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Vince Matrisciano is a Project Management Engineer who worked for the Department of Defense for over 30 years, managing complex projects, large groups of people, and leading process and organizational change activities. He is a certified Project Management Professional, Lean Six Sigma Black Belt, and Human Capital Strategist. He now owns his own consulting firm and can be reached at Vince@MatriscianoConsulting.com.
Did you know that in 2020 Newark Public Schools (NPS) released a ten year strategic plan to improve the school system? This document promises a comprehensive road map that guides the priorities and strategies that will best help fulfill the mission and vision . It includes the mission, vision, core values, a theory of action, priorities, and strategies, and establishes the methodology by which progress will continuously be assessed and measured. This is an important and essential step in the improvement of Newark’s public schools.
However, as we all have heard many times, the devil is in the details. This plan has many details, which translate to many devils.
I’ve been generating and implementing strategic plans for over twenty years in my public sector career, with varying degrees of success. Although essential for any business entity (including not-for-profit and governmental), their effectiveness is typically very minimal. That is because the essential second step is rarely followed, or it is not followed well. A strategic plan is just that, a plan. It describes “what” the organization wants to accomplish (vision, values, objectives, etc.). A really good strategic plan also describes “how” it should be done and “how” progress will be measured. Without that key second step defining the “how”, it remains just a pretty document on a virtual shelf. The “how” must be specific, it must be measurable, it must be actionable, it must be realistic, and it must be time-bound. All too often stated goals and objectives are loosely defined, have no measurable effects, and are not feasible given existing budget, time, and resource constraints. Even well-stated goals and objectives can fail due to cultural apathy (i.e., passive resistance) and general aversion to change. Continuous care and effort are required to truly implement the strategic vision that is documented in the plan.
And so it is with the NPS Strategic Plan. On a positive note, the plan is very well written and describes the “what” with sufficient detail with six top level priorities, each with a number of more specific strategies. There is an attempt to time-phase the expectations for each strategy and to define some measures (as milestones, signposts and guardrails). The Priorities include not only academics (A Rigorous and Relevant Framework for Curriculum and Instruction, Continuous Learning for All, & Integrated System of Supports), but also address the cultural (Strength-Based and Responsive Culture, & Strong Reciprocal Partnerships) and administrative (Unified and Aligned Systems) aspects that must be addressed to effect change. Overall, it is a very comprehensive document that defines what needs to be done over the next decade.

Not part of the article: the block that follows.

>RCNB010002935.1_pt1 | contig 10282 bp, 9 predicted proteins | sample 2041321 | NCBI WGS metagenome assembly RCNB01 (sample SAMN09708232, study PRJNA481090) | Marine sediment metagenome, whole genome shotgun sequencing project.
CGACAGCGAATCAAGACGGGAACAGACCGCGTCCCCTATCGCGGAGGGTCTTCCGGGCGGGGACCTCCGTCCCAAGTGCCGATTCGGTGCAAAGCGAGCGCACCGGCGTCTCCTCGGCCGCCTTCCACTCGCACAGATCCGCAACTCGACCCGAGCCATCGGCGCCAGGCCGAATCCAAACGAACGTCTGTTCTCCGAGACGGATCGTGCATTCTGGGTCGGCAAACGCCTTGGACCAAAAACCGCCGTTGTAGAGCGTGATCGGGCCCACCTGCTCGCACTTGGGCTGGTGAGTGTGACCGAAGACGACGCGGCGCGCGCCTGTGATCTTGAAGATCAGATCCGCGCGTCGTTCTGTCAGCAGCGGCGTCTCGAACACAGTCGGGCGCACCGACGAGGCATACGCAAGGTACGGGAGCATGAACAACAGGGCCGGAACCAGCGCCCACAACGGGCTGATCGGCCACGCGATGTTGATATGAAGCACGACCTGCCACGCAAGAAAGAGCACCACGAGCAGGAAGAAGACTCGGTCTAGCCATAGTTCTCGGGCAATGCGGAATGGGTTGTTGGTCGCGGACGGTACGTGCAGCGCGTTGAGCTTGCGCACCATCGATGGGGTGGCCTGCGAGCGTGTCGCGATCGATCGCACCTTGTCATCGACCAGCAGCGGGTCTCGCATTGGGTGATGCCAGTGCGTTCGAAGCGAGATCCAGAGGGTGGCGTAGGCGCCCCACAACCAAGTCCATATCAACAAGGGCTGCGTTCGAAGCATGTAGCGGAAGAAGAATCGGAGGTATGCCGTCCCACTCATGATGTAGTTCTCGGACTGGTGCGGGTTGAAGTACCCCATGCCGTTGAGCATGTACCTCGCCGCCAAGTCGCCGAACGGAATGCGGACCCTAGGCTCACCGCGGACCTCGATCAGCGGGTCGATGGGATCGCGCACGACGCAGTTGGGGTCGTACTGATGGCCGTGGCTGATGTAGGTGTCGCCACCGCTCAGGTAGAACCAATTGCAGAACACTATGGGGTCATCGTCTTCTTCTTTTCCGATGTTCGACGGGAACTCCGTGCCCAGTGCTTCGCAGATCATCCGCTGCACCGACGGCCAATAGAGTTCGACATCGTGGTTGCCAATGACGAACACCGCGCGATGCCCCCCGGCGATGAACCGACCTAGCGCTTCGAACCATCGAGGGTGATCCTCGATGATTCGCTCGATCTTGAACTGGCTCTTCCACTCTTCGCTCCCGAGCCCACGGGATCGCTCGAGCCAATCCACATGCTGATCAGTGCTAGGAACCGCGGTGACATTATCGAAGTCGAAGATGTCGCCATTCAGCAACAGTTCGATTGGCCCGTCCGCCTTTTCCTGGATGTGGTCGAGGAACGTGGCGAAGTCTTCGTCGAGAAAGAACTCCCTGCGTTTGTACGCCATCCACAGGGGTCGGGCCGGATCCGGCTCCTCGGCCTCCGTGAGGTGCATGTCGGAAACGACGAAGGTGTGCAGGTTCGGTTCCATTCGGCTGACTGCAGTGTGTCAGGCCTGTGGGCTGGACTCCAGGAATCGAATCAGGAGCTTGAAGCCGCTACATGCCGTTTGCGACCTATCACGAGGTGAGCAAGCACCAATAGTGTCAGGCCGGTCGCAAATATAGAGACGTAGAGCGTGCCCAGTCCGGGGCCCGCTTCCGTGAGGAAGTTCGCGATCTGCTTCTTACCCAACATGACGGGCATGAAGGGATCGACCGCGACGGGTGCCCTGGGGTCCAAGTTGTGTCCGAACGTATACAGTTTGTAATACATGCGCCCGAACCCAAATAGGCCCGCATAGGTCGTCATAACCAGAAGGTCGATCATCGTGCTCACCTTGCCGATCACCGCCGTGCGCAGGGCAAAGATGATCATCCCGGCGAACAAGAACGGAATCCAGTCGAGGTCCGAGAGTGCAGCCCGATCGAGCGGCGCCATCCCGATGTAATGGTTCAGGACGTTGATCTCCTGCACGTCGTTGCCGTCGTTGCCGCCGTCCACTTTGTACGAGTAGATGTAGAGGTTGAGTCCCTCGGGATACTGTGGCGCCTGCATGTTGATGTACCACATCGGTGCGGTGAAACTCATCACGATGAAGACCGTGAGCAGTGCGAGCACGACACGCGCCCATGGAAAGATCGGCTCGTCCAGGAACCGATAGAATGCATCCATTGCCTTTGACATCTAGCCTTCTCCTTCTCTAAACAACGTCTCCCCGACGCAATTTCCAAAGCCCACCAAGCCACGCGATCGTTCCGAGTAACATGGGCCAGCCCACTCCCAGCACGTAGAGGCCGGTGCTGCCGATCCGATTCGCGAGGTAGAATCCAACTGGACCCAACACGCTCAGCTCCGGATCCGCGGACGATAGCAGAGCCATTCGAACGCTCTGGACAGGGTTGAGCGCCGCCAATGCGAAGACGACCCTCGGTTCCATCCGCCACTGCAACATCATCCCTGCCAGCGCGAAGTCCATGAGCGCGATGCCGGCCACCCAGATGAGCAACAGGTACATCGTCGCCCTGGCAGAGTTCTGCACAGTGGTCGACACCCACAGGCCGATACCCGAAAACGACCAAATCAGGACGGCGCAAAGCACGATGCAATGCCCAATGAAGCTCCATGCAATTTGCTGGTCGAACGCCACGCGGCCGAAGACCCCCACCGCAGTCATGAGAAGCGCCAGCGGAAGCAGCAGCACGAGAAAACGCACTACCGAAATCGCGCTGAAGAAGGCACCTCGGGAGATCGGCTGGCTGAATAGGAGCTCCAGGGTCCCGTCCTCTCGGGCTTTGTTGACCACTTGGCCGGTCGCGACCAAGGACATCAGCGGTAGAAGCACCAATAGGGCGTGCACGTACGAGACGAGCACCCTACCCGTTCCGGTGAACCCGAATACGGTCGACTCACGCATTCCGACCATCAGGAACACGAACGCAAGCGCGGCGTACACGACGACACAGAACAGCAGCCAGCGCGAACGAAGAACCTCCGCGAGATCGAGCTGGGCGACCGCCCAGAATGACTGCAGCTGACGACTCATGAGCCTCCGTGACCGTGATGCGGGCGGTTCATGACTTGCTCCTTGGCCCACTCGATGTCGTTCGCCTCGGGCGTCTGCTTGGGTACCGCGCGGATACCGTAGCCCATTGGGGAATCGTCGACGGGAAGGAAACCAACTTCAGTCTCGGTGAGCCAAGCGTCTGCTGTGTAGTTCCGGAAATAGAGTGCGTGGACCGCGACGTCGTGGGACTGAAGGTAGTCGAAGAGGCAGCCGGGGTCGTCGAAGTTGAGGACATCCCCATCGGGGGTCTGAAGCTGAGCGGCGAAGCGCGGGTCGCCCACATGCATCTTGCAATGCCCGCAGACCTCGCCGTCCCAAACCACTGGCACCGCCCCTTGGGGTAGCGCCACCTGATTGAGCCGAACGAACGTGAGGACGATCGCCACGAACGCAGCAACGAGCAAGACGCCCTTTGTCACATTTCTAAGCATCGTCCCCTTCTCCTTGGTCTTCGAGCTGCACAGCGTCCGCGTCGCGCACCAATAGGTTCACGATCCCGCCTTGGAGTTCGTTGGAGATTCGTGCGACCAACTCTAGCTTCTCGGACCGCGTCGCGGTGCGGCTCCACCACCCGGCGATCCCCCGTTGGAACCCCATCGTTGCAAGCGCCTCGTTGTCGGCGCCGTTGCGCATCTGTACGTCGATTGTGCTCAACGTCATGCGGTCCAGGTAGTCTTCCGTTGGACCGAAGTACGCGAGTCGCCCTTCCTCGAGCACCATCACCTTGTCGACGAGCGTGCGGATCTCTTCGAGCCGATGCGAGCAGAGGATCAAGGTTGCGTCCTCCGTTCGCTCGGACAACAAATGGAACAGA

But as noted above, the all-important “how” is not sufficiently addressed in this strategic plan. Perhaps there are supplemental documents that I’m unaware of, but this strategic plan on its own does not provide enough detail on how the strategy will be implemented. For example, the first strategy that supports Priority #3—“Strength-Based and Responsive Culture”—states “Communicate a shared vision and plan for developing, supporting, and sustaining positive culture and climate in all classrooms, schools, and departments across the district”. A near term goal (2020-2021) is stated as “Develop a district-wide Positive Culture Rubric to guide the transformation of culture throughout the district.” This all sounds great, and not many people would disagree with these goals. But how this is done is not discussed, and how this is done is of critical importance. It is literally the difference between success and failure. An effective rubric will be developed by engaging all stakeholders and including their diverse inputs, as well as applying currently accepted academic truth. An ineffective rubric will be developed by a small group of like-minded individuals with implicit biases.
How is NPS doing it?
We don’t know.
Additionally, the milestones, signposts, and guardrails are meant to provide measures to assess progress, but those too are not specific enough. A milestone for Priority 3 states “Percentage of school leaders scoring as effective or highly effective on the school culture domain on their annual evaluation increases.” Although there is an attempt to quantify this measure (increased percentage of school leaders), it lacks specificity (how much of a percentage?), it does not state how it will be measured, does not state how school leaders can achieve the “effective” or “highly effective” score, and does not time-phase the increases in percentages. Further, the document states that root causes were identified, and strategies were formulated to address them. However, those root causes are not delineated in the document, so their linkage to the strategies is not apparent. Linking strategy and action to root causes is a foundational effort and determines success or failure. If actions are not linked to root causes, they will not solve the problem (and may even make it worse). If actions are linked to root causes, one can continuously assess progress toward the elimination of those root causes.
But all is not lost. Here are five things NPS should do that will greatly increase the probability of success for the plan. These are meant to address common root causes of this strategic plan failure .